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Windows 2000 Permissions, Rights, Etc.

By mrs_doctor_jones ·
Does anyone have any good, concise resources for Windows 2000 rights, permissions, ownership, etc.

Right now we're kind of winging it and keep running into problems with people being locked out of files and folders.

I need info on "what to do if x happens."

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Doesn't exist

by timwalsh In reply to Windows 2000 Permissions, ...

I fear that you may be looking for something that doesn't exist.

All the resources I have seen will explain about permissions, rights, etc. and some will offer basic troubleshootinginformation. But I don't think you will ever find a "if this happens, this will fix it" type of resource. There are too many different things that can possibly go wrong.

That's why forums such as this tend to be popular.

The first person to create a resource such as you are looking for, will become an instant millionaire.

The good news is that if you have specific questions, SOMEONE will usually be able to propose a solution the works.

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New-thread for 160. address

by LordInfidel In reply to Windows 2000 Permissions, ...

If the nic assigns itslef an IP that is not in your range.

Usually it will mean that it could not get an adress from a dhcp server. If you do not have a dhcp server on the ntwk you willl need to assign a static IP to the nic.

If you do have adhcp server are there enough address' in the scope.
And if the system could not contact the server (nic did not start up in time) then it would assign an address like that.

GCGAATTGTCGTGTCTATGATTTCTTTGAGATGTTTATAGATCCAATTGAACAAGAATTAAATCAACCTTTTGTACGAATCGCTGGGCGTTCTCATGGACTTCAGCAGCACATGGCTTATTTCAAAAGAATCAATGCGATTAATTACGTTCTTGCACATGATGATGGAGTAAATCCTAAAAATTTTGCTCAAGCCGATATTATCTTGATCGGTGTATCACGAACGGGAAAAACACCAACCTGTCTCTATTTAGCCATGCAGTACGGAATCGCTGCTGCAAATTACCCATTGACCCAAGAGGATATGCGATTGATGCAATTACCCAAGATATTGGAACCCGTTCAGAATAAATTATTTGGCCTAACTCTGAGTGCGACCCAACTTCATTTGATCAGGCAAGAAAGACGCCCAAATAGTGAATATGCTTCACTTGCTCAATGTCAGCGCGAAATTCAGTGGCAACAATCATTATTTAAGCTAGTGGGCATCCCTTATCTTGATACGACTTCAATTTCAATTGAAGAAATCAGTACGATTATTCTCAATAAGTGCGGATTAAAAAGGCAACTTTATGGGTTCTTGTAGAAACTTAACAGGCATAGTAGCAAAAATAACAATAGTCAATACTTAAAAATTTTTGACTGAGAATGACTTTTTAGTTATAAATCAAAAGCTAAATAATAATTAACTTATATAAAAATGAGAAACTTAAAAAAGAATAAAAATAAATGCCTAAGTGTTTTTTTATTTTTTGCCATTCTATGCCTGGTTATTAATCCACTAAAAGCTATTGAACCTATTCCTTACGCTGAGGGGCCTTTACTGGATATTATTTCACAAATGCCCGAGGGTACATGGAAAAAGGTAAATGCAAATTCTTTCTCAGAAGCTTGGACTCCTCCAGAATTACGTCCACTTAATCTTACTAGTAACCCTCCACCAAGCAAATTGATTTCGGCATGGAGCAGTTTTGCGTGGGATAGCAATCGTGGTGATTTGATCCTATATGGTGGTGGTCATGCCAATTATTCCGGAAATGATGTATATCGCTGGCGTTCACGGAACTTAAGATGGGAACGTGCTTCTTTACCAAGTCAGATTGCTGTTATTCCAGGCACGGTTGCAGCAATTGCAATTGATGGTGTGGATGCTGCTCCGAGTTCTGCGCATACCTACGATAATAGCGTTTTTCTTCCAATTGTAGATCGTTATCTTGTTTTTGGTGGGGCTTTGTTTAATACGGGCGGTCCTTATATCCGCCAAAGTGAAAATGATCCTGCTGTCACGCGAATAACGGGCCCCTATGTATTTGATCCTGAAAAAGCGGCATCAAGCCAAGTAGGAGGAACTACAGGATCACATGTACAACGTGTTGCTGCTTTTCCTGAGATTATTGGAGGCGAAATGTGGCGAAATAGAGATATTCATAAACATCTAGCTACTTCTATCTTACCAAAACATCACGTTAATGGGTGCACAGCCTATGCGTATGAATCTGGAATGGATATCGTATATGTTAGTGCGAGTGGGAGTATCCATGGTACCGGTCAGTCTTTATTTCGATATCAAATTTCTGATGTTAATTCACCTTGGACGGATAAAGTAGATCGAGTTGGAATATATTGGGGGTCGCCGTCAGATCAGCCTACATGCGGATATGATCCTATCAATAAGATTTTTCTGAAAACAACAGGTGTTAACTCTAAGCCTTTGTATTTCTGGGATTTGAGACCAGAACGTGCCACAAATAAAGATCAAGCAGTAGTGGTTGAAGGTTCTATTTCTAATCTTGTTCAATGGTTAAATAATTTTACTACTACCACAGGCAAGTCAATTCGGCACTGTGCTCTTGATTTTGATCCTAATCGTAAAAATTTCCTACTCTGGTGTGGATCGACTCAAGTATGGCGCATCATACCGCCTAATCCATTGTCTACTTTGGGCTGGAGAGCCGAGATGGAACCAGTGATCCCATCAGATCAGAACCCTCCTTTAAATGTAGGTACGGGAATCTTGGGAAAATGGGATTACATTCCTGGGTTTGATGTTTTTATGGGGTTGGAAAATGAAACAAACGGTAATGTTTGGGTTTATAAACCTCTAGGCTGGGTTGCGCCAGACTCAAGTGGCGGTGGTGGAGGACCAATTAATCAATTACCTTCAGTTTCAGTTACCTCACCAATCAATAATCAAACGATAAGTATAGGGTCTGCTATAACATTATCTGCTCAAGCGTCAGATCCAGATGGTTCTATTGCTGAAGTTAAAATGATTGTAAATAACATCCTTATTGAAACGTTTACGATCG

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Policies

by MCS-1 In reply to Windows 2000 Permissions, ...

I ran into a problem similar in nature to yours on a client's network. Rights and permissions were all over the place, half the systems on the n/w had fixed IP's, DHCP servers fighting for number control ..... a real dog's breakfast. Most of it from everybody in the office being a computer guru one day or the next, and everybody's "I know why..." troubleshooting techniques. Anyway, instead of trying to fix what was already a mess we pretty much pulled all the machines back to default, did a quick layout of machine/user (for rights and permissions) and then implemented it on the network. Once a policy was established that the "guy down the hall" can no longer be the net admin (until something goes wrong and then he scurries back to his office down the hall), and we had an roadmap of what was going on things started working ok. Granted, this work did take the better part of two days with myself and one other technician working on it, but it has already saved countless hours of downtime trying to troubleshoot the problems you are facing now.

Sorry that wasn't an answer to your question, but I just thought I'd throw in my two cents. You may want to think about trashing the whole thing and establishing a policy you can work with .... before your problem compounds.

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He has a point

by LordInfidel In reply to Policies

When I started at this job centuries ago, their permission/file server scheme was archaic and unmanageable.

Everyone and anyone could put files wherever they wanted. I had to do a lot of deep folder level permissions that had no rhyme or reason to it.

It was just a mess.

One day I got fed up, created a file structure that made sense (departmentalized each area) Created logical groupings of users. And over a weekend moved ALL of the files into their respective areas.

The users grumbled for about a month until they got used to it. But then they got happy once they realized that they know where their files are and they do not have to go searching for them.

Plus now, when I need to give access to someone, I just add them to the group that has the appropiate access, have them log off/on, and poof their in.

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